A rider who is confident and in control in all paces (including posting/rising trots, two point canters, and gallops) but does not ride regularly.
Rides regularly, comfortable in the saddle for at least six hours per day, confident, and in control of a forward moving horse in the open country and beaches.
The daily treks are approximately seven hours in length. You will stop to eat, rest the horses, and explore unique places along the way. Riders can expect to spend about four to five hours a day in the saddle. The treks include walking and trotting with galloping or cantering opportunities on wide-open beaches, open countryside, and off-road tracks.
As any equestrian knows, riding is a risk sport. BEI has taken every precaution possible to avoid unfortunate accidents or incidents. During the ride, there will be a support team that follows behind or meets the group at designated locations throughout the day, as well as ensuring clear roads when necessary.
BEI has access to a transport vehicle at any time if an emergency arises. The riding guides travel with a cellphone and will not hesitate to summon aid if and when required, unlikely, as this is due to the temperament of the horses and the alertness of the staff.
Bespoke Equestrian Ireland is located in County Antrim on the breathtaking north coast of Northern Ireland.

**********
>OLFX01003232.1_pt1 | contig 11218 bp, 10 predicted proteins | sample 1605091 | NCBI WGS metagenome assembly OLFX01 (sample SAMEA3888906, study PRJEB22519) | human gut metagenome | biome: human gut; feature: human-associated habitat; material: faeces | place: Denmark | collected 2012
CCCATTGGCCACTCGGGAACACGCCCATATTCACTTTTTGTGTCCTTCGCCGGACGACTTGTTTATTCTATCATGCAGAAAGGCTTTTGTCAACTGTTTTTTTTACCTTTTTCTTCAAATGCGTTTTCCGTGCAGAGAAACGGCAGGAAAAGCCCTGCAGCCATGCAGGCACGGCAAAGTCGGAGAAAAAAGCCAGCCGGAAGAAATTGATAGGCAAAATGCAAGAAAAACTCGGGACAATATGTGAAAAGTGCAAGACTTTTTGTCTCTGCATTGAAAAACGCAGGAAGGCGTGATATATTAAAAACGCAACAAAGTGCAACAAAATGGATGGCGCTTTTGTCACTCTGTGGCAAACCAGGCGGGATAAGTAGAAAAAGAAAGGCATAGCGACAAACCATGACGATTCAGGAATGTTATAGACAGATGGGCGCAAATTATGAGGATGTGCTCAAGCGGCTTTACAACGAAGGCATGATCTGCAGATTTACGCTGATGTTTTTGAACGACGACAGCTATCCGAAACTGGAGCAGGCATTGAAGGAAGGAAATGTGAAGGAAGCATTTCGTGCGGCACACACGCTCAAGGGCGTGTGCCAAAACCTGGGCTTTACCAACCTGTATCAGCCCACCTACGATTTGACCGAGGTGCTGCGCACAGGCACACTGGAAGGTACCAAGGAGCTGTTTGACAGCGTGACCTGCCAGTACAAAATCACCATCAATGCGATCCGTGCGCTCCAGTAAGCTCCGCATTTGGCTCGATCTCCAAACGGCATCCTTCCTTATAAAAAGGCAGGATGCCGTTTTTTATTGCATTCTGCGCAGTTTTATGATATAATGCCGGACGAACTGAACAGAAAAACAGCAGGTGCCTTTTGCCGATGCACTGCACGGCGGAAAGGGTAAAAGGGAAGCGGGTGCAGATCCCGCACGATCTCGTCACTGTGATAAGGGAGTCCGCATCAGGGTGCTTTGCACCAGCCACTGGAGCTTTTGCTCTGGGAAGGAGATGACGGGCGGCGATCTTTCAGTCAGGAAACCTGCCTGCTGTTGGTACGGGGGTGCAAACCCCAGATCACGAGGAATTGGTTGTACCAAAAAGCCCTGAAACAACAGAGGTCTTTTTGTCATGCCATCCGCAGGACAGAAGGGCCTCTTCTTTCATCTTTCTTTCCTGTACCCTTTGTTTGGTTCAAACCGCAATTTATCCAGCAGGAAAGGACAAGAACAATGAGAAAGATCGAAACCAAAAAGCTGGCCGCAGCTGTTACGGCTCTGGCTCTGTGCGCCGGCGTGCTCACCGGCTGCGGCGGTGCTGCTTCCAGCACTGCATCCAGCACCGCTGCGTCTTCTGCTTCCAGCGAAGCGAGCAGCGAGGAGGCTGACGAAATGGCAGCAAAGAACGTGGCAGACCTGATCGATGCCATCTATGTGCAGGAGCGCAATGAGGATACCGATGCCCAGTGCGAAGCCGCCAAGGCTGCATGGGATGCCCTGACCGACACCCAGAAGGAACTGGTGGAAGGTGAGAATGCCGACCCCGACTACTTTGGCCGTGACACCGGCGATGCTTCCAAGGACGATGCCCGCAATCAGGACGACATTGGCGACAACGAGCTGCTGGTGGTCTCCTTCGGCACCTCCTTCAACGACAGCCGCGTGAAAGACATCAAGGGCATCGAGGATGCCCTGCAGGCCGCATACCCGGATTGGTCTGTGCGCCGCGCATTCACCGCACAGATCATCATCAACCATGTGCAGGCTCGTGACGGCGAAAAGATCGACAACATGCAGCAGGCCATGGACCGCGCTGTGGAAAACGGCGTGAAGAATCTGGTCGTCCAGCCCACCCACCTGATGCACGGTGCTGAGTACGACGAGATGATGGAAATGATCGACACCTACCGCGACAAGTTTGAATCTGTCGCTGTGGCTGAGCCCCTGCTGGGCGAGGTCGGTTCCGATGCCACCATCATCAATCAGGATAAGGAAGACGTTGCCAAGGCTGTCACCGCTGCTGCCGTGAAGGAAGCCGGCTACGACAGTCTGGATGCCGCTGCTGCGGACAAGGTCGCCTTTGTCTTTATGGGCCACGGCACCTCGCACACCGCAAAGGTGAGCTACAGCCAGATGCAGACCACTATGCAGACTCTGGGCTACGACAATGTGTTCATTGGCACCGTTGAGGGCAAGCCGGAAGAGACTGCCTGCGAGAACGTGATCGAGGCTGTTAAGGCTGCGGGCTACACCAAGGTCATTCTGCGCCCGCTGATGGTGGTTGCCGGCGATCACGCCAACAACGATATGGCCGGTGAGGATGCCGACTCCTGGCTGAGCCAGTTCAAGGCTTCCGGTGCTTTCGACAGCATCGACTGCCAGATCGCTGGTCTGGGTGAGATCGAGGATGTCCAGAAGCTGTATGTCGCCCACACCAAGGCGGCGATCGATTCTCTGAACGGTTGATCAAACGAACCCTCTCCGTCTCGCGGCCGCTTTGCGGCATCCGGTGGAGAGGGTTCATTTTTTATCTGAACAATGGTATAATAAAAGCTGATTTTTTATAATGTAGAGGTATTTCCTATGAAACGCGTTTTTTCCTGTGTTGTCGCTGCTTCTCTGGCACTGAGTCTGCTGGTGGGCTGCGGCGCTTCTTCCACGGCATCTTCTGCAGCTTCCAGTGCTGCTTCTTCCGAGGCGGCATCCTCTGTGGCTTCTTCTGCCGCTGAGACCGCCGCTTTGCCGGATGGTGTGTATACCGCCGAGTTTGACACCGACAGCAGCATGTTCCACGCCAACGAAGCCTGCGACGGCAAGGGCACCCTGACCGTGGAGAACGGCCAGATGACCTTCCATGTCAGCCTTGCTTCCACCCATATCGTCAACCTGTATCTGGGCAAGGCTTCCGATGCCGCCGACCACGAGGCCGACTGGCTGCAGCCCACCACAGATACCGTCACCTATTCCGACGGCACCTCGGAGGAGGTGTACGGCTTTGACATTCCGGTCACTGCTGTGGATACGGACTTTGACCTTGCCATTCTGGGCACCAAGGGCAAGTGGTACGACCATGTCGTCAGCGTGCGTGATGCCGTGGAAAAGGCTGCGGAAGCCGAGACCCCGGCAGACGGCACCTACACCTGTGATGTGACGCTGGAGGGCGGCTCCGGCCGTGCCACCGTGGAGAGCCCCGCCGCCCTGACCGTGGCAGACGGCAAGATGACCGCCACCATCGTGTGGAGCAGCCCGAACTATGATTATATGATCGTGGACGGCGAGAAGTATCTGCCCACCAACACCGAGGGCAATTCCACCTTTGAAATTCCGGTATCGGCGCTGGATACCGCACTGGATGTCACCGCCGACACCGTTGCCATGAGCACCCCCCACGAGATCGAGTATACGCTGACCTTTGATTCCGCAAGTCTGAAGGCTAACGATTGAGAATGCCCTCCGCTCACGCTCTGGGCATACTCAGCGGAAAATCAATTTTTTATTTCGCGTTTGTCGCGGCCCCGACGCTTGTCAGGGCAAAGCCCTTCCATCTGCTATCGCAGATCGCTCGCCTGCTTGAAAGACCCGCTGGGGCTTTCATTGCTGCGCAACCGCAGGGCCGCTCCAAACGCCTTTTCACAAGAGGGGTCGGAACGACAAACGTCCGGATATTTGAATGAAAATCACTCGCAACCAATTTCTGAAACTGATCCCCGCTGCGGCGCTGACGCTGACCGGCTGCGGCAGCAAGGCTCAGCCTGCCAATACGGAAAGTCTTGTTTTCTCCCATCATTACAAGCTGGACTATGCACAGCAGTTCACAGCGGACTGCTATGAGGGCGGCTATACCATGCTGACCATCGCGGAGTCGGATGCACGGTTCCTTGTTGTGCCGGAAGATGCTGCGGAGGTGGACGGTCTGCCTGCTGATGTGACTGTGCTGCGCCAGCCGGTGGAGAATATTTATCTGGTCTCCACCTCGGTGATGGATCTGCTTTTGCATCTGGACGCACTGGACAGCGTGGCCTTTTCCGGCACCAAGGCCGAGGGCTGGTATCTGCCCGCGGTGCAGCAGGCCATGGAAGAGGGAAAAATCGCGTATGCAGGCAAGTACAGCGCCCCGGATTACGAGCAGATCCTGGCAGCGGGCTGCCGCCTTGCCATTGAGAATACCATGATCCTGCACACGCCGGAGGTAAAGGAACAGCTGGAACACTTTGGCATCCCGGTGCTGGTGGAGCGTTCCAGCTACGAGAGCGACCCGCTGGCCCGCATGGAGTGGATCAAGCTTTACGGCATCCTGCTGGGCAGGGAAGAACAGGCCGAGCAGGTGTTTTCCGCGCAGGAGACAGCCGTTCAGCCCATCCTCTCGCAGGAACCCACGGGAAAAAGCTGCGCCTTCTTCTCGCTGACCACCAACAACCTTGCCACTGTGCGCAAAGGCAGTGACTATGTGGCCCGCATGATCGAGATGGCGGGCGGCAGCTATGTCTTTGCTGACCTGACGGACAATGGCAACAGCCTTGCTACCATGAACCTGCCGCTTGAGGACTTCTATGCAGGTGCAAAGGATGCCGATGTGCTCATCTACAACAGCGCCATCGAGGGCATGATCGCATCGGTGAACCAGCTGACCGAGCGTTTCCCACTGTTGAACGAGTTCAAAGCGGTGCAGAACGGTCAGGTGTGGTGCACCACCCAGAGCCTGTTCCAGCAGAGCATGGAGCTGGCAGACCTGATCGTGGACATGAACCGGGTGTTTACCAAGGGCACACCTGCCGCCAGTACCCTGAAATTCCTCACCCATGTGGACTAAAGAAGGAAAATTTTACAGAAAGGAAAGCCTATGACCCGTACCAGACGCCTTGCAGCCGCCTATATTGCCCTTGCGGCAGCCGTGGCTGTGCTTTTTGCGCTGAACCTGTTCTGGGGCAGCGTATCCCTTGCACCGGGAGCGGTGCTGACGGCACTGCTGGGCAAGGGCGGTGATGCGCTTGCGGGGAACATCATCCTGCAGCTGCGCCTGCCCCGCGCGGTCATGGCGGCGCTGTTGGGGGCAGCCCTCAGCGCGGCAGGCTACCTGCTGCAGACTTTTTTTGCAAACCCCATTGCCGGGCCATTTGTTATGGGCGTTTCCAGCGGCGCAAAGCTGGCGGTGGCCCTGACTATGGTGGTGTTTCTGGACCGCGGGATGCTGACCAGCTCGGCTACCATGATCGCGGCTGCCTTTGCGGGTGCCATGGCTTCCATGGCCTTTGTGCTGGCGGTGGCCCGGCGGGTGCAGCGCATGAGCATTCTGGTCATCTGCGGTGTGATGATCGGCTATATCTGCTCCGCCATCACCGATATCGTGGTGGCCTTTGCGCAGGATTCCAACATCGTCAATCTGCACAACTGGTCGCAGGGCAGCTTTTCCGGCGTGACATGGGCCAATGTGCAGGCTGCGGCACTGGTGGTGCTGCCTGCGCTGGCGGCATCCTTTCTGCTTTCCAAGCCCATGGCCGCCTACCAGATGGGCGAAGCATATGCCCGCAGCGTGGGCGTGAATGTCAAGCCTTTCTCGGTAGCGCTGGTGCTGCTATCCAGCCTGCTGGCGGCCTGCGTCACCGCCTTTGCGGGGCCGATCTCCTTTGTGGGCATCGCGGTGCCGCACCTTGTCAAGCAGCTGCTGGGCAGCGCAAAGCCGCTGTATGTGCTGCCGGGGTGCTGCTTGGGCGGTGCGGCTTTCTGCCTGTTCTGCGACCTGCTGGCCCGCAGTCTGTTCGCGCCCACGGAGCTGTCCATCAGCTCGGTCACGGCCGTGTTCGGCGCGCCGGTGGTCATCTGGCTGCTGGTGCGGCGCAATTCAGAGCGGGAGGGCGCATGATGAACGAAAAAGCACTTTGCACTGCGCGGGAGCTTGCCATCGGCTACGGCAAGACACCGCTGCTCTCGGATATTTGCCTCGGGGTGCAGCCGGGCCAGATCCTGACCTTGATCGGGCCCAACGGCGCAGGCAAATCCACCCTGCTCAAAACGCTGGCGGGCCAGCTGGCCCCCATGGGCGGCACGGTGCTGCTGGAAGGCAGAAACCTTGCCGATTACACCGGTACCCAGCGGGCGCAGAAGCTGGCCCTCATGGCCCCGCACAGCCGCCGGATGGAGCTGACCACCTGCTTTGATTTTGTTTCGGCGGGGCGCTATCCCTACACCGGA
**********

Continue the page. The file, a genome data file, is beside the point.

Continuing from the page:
Daily breakfast, two lunches at a local establishment, and two picnic lunches are included in the package.
Allow BEI's dedicated team of tourism experts to further enhance your trip to Ireland by opening up their country to you. BEI can help you plan itineraries to suit all members of your group whether it be helping you plan your activities to do in the evening or on the days you are not riding. BEI can also put together full itineraries for those members of your group who will not be riding but want to explore this country while you are enjoying your riding experience.
Ireland itself is one of the world’s leading tourism destinations and Northern Ireland is seen as an emerging tourism market. The dedicated team of experts are working on the ground and will use their knowledge and expertise to ensure you and your group have a truly unique and memorable experience in Ireland. For help and advice on itineraries, please get in touch.
The Causeway Coast Discovery Centre specializes in experiential Irish tourism and offers the opportunity to delve into Irish culture, heritage, and history. The center provides workshops in language, dance, traditional music, Scots/Irish genealogy, traditional crafts, and the clan history of the Causeway Coast in the 16th century.
The center offers a unique brand of quality tourism where visitors meet local people and experience authentic traditional hospitality in the local community and culture. More than just a visit, it’s an experience.